E-Mail Critical To Businesses So Are EMail Policies
GRAND RAPIDS — A local attorney says it might be advisable for e-business firms —functionally almost every company nowadays — to hold a reality check with employees from time to time regarding their use of e-mail and the Internet.
Keith J. Brodie, of Dickinson Wright LLC, told the Business Journal the need arises because workers who use e-mail in their jobs often come to think of e-mail as being a personal convenience. And therein, he said, lie problems of lagging productivity and legal vulnerability.
“Workers have a natural tendency to start thinking they have a right to e-mail for personal purposes,” Brodie said.
Part of the reality check, he said, would be to call workers’ attention to the fact that misusing e-mail is the same waste of employer time as chatting on the office phones. Too, in some cases, misusing such equipment can be a criminal offense. And contrary to some workers’ views, he said, constitutional freedoms of expression do not extend to corporate e-mail. Nor does an employee’s e-mail enjoy any privacy guarantees.
Aside from wasting time when they are supposed to be working, Brodie said, most employees also have the mistaken impression that when one deletes an e-mail, it ceases to exist.
“But it doesn’t,” he said, “and it can come back to haunt the employee or the employer or both for years to come.”
He said employees need to know they can get their employer in deep legal trouble by the mere act of downloading copyright material.
Brodie stressed that unless the employer takes routine special steps to remove inappropriate e-correspondence from its corporate back-up tapes, unauthorized e-correspondence might well wind up being used as evidence in a trial against that employer.
He said e-mail can wind up as evidence in a civil rights or sexual harassment action by an employee against the company, or in a suit against it by an outside party.
Accordingly, he said, the first priority for employers’ own protection is to promulgate an easily understandable written e-mail policy that makes the point that the electronic resources are the company’s property and are intended for business purposes only.
And, Brodie added, if an employer already has promulgated such a policy, litigation in this area is evolving rapidly enough that he believes it probably would be prudent to have one’s attorney review it regularly.
But once the policy is in place, Brodie said, it’s equally important for the firm to be able to show, first, that it actually enforces the policy and, second, that it enforces the policy consistently.
“If you prevent the folks in the cubicles from misusing e-mail,” Brodie said, “you’ve got to apply the same rules to a vice-president, who might do the same thing just because he has a door that he can close.”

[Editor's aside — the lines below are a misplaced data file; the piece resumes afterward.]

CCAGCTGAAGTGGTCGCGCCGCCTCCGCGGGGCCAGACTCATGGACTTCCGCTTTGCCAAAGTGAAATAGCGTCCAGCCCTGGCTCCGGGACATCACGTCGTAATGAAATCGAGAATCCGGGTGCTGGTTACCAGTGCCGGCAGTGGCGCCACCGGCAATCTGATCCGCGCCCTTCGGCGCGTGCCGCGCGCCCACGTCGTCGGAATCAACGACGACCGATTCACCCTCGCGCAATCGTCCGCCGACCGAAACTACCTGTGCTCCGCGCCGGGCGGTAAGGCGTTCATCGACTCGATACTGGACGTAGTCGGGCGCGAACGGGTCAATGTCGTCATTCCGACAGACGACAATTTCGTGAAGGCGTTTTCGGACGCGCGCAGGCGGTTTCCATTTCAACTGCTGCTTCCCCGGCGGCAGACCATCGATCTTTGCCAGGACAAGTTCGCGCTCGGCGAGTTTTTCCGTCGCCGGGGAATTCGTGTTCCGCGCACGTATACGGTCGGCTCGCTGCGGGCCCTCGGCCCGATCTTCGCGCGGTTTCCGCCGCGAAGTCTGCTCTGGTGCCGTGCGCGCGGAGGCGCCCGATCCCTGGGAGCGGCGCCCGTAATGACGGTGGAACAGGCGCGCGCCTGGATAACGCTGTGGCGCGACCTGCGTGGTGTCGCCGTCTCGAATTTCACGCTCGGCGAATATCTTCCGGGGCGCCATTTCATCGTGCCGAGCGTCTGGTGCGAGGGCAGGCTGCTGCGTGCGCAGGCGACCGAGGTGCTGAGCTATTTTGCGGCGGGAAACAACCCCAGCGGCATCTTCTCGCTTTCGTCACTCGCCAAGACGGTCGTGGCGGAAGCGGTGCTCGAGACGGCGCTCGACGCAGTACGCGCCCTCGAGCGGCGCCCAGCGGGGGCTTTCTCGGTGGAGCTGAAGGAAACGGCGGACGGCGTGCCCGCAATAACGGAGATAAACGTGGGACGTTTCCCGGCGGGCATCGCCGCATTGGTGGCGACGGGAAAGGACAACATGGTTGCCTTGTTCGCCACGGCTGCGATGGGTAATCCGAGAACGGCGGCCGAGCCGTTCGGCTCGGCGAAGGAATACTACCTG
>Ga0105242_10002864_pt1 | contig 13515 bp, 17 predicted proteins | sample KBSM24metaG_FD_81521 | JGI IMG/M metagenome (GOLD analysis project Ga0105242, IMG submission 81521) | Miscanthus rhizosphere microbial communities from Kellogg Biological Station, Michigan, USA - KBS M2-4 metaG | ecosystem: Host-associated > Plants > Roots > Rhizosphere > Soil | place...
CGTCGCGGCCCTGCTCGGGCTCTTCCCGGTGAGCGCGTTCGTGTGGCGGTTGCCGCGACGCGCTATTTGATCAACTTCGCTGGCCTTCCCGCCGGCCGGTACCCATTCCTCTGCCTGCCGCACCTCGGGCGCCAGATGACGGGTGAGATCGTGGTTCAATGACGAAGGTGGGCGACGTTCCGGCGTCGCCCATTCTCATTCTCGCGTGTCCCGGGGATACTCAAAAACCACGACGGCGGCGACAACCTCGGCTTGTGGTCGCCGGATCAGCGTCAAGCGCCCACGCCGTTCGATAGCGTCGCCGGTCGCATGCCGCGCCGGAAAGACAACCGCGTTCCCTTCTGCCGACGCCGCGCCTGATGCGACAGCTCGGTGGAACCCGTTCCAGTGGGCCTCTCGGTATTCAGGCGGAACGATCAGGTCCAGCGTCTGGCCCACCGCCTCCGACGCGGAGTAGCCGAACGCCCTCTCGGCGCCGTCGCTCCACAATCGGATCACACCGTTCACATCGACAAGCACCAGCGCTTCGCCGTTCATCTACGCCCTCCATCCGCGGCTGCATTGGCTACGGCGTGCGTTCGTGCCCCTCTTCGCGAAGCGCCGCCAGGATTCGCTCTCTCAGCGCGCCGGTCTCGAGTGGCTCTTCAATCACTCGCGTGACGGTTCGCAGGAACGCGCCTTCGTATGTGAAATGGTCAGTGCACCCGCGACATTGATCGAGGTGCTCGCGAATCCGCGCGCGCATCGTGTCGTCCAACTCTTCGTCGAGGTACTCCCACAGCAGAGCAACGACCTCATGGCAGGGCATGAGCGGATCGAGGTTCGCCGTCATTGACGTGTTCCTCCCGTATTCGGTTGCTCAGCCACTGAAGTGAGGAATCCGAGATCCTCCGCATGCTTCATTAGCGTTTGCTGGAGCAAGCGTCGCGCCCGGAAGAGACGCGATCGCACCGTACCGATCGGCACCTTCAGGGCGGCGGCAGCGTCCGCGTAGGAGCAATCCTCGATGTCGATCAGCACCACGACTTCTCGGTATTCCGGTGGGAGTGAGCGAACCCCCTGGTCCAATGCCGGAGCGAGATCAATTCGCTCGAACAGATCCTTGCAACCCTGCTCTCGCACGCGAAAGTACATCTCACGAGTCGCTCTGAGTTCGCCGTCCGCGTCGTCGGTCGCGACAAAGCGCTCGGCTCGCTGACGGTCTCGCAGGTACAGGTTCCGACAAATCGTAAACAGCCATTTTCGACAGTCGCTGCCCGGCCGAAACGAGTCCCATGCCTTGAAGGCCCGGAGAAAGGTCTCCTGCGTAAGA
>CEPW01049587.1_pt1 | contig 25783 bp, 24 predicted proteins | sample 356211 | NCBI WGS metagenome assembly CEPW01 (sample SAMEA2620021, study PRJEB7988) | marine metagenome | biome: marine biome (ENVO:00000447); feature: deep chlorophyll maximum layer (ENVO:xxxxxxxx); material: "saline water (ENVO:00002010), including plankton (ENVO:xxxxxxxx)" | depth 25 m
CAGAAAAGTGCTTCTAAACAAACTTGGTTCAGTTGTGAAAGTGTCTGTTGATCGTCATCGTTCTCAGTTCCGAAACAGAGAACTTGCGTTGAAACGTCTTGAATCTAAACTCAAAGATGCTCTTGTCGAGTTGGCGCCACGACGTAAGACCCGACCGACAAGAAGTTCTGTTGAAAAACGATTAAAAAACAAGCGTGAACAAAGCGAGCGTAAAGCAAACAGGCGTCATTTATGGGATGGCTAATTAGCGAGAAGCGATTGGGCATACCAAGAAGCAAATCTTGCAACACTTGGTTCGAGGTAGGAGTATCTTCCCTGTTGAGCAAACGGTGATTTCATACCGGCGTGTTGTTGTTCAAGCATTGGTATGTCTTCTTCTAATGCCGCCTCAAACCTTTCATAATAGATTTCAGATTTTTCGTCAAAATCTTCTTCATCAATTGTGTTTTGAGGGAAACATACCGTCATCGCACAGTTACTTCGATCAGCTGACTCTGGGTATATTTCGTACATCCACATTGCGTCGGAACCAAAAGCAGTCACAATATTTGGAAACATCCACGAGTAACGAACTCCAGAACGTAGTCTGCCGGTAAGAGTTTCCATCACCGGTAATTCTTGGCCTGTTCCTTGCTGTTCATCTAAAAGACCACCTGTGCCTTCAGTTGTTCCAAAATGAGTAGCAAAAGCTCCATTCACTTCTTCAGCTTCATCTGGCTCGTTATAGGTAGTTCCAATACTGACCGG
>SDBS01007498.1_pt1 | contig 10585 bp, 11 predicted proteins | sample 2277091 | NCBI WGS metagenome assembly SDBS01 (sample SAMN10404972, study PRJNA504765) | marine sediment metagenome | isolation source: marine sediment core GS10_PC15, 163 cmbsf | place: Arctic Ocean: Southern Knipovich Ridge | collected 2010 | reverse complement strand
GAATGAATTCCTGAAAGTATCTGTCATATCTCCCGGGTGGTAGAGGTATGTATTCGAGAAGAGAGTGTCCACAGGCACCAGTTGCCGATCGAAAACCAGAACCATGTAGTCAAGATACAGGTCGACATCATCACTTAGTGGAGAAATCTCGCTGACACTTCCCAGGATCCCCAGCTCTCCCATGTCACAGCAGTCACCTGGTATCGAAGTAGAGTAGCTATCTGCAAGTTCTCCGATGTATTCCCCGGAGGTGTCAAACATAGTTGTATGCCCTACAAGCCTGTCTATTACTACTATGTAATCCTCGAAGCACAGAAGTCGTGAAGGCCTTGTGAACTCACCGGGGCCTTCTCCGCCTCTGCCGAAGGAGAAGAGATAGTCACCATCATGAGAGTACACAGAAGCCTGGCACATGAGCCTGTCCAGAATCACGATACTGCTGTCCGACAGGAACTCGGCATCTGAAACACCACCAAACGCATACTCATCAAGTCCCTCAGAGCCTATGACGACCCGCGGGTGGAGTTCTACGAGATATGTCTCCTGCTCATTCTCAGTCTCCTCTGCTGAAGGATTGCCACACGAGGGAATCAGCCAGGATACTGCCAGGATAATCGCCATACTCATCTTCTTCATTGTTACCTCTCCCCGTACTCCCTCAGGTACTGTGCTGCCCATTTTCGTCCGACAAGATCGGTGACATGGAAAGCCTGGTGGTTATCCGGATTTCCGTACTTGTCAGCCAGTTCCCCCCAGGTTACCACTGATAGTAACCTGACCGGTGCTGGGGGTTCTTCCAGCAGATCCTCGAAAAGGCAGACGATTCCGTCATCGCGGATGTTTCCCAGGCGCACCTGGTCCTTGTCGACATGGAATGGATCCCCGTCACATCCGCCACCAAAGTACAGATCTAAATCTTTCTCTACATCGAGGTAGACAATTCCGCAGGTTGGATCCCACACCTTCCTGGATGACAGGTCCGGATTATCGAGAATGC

Brodie said that it is important for a firm to show that it enforces its policy by:
- Requiring employees to read it and sign a statement saying they understand it.
- Making sure the policy sets forth what discipline employees may incur by contravening the policy.
Then it must carry forth that enforcement consistently.
There are other steps you can take, according to Brodie.
“You could have a stipulation that understanding and adhering to the policy is a condition of employment. You could spell out the policy’s purpose is to protect employees and employer.
“You also can include a notice in the policy that you have software which monitors the e-mail.
“Some of these monitoring programs come up on the screen when you boot up your computer, and it can be pretty intimidating.”
The reason for going through such exercises, Brodie said, is that in case the firm is sued and subjected to discovery, all the firm’s e-mails may be disclosed.
“Let’s say it’s a sexual harassment suit, and the discovery turns up a bunch of inappropriate e-mails. That’s going to make the defense attorney’s job a lot more difficult.”
Likewise, if somebody uses e-mail to blow off steam about their frustrations concerning a project or a person in a client’s office or a person in the next office, litigation has the effect of making such correspondence become part of the company’s correspondence file.
Brodie said such findings can help draw out the litigation. “And that’s destructive,” he said. “It hurts the business; hurts its reputation. Litigation’s costly. It can be harrowing and it drains management’s energy and steals its energy from business operations.”
He urged businesses not to buy an off-the-shelf e-mail policy or to be satisfied with what he called “model” provisions from consultants.
“They often are not worth what you paid, and are sometimes worse than useless,” Brodie said. “Besides, getting a good custom e-mail policy is inexpensive.”